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Masonic Hall, Townsville (former)

  • 600933
  • 485-493 Sturt Street, Townsville

General

Also known as
Townsville Choral and Orchestral Society Building; Townsville Choral Society Inc. Building; Townsville Choral & Orchestral Society Building; Calvary Temple; Assembly of God Hall
Classification
State Heritage
Register status
Entered
Date entered
21 October 1992
Type
Social and community: Hall—masonic / lodge / friendly or benefit society
Themes
8.1 Creating social and cultural institutions: Worshipping and religious institutions
8.3 Creating social and cultural institutions: Organisations and societies
Architect
Smith, WG & Sons
Builder
Sparre & Hansen
Construction period
1889, Masonic Hall, Townsville (former) (1889 - 1889)
Historical period
1870s–1890s Late 19th century
Style
Classicism

Location

Address
485-493 Sturt Street, Townsville
LGA
Townsville City Council
Coordinates
-19.2647703, 146.81022277

Map

Street view

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Significance

Criterion AThe place is important in demonstrating the evolution or pattern of Queensland’s history.

The former Masonic Hall, erected in 1889 as Townsville's first masonic hall, is important in demonstrating the pattern of Queensland's history, in particular the development of the West End of Townsville in the 1880s and 1890s.

Criterion DThe place is important in demonstrating the principal characteristics of a particular class of cultural places.

It is important in demonstrating the principal characteristics of a small masonic hall establishing a strong street presence/identity.

Criterion EThe place is important because of its aesthetic significance.

It is important in exhibiting a range of aesthetic characteristics valued by the Townsville community, in particular its strong contribution, through its architectural form, scale and materials, to the streetscape of Sturt Street and to the Townsville townscape; and its classical facade, seen as a landmark which reflects masonic identity.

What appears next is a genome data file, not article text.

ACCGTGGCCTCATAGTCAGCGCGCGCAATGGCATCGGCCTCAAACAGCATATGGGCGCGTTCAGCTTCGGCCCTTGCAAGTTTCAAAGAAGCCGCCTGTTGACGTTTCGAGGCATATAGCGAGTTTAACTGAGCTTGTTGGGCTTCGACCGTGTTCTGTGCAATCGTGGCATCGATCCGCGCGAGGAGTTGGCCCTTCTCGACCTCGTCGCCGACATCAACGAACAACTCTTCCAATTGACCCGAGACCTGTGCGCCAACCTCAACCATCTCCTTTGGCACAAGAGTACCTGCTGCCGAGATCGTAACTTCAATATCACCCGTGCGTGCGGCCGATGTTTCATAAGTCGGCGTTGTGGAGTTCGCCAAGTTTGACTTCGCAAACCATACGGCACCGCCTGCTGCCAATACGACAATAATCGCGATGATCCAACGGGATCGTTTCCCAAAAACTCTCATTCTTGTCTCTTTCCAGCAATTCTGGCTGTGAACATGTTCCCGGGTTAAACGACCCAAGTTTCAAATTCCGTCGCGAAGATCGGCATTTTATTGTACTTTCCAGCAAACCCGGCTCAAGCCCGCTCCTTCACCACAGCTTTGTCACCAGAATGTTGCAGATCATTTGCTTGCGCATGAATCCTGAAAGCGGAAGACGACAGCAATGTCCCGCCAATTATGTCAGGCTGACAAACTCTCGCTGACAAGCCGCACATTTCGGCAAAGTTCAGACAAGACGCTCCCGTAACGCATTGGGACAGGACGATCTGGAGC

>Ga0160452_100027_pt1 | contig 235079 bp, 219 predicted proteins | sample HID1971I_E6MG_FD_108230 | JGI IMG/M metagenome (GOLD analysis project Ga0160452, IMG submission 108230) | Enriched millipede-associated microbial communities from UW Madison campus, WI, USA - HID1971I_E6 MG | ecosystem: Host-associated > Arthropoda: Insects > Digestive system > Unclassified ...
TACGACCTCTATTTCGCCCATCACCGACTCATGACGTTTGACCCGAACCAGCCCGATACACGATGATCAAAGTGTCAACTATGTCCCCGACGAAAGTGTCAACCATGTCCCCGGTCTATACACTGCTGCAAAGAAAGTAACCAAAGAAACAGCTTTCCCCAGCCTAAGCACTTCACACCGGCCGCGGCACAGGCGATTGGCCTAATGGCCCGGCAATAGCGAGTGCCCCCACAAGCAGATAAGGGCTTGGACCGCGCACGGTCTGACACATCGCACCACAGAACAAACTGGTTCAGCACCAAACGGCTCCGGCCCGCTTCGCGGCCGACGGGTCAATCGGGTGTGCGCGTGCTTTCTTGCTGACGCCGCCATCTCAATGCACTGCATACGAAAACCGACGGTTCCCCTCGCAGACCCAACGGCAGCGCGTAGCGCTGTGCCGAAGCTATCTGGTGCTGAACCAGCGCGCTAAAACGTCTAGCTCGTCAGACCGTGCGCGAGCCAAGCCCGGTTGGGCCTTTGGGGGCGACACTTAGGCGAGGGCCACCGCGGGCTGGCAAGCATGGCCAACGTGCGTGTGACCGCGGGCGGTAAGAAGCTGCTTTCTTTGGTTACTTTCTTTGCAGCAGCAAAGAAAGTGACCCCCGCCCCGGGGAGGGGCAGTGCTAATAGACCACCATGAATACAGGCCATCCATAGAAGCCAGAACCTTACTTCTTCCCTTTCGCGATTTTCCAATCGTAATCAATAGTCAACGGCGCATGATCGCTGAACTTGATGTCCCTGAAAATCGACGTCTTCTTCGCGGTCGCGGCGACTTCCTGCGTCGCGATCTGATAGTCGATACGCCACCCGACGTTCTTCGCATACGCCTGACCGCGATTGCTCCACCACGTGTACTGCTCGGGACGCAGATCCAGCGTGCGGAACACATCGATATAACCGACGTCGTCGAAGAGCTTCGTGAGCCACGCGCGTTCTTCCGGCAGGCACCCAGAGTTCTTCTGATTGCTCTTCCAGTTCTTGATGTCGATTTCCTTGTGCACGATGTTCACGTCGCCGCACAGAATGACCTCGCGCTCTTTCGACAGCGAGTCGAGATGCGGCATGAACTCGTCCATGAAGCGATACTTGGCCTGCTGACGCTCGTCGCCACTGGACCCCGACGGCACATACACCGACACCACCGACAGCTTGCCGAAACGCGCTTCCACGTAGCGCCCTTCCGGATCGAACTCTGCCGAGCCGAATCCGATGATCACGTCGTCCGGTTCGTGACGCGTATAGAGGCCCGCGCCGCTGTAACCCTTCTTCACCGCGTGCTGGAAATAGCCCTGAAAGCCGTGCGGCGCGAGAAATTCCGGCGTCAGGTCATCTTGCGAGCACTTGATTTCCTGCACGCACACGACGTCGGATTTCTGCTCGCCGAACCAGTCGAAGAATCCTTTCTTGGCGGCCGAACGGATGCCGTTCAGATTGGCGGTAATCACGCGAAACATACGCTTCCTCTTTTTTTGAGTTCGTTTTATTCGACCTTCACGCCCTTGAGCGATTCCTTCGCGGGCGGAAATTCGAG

Criterion HThe place has a special association with the life or work of a particular person, group or organisation of importance in Queensland’s history.

The building has had a special association with Freemasonry in Townsville for over 45 years, and with North Queensland architects WG Smith & Sons, as an example of their work.

History

This single-storeyed masonry building was erected in 1889 as Townsville's first masonic hall, on a site acquired in 1888 by the Townsville Masonic Hall Company Ltd, all the shareholders of which were freemasons.

Freemasonry was established in Townsville in 1866, with the creation of the Hibernia and Albion Star Lodge, no.289 under the Irish constitution. Townsville Lodge, no.1596 under the English constitution, was established in 1875. Both lodges met at a variety of venues until the purpose-built masonic hall was constructed in 1889. Its location in Sturt Street West reflected the 1880s spread of population to the West End, where the need for a building suitable for lodge meetings was growing evident by the late 1880s. The project was a combined effort of both lodges in Townsville, but was initiated by members of the Hibernia and Albion Star Lodge.